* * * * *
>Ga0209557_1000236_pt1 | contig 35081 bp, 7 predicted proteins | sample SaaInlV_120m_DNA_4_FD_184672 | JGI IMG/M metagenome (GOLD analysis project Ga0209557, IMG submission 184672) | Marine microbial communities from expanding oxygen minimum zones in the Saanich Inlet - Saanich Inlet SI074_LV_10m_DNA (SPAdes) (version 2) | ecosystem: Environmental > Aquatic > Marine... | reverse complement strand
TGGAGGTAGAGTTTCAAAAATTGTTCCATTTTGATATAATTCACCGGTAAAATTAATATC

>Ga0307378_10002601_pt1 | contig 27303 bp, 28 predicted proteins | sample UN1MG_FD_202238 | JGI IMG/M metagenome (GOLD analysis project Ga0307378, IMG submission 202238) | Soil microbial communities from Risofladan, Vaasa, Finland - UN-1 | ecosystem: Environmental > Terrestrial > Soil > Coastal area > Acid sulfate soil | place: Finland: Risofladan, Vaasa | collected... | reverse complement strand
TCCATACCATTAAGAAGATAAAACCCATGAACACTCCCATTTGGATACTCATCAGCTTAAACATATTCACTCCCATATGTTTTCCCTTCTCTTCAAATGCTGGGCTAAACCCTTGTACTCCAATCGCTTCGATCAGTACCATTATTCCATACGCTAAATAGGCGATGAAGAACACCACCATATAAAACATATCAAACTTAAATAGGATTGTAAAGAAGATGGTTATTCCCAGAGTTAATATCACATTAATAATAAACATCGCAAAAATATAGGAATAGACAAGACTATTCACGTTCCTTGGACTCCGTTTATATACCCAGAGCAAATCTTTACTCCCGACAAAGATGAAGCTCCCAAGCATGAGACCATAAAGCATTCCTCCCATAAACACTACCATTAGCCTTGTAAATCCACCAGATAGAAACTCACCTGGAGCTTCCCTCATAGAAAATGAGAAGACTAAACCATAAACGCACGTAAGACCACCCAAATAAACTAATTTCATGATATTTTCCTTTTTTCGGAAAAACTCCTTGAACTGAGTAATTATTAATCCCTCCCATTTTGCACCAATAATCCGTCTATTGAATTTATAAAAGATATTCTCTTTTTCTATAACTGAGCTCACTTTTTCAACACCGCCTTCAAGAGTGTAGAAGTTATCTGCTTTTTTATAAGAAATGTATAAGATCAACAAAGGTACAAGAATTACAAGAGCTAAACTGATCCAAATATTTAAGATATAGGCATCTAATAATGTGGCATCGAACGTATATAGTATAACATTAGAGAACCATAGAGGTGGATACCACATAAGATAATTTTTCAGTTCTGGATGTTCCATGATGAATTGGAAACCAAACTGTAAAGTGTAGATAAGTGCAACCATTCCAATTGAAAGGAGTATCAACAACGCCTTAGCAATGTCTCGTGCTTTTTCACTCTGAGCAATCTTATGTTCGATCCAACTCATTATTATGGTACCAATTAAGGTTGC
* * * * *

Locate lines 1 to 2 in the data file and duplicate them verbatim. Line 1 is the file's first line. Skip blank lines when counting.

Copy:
>Ga0209557_1000236_pt1 | contig 35081 bp, 7 predicted proteins | sample SaaInlV_120m_DNA_4_FD_184672 | JGI IMG/M metagenome (GOLD analysis project Ga0209557, IMG submission 184672) | Marine microbial communities from expanding oxygen minimum zones in the Saanich Inlet - Saanich Inlet SI074_LV_10m_DNA (SPAdes) (version 2) | ecosystem: Environmental > Aquatic > Marine... | reverse complement strand
TGGAGGTAGAGTTTCAAAAATTGTTCCATTTTGATATAATTCACCGGTAAAATTAATATC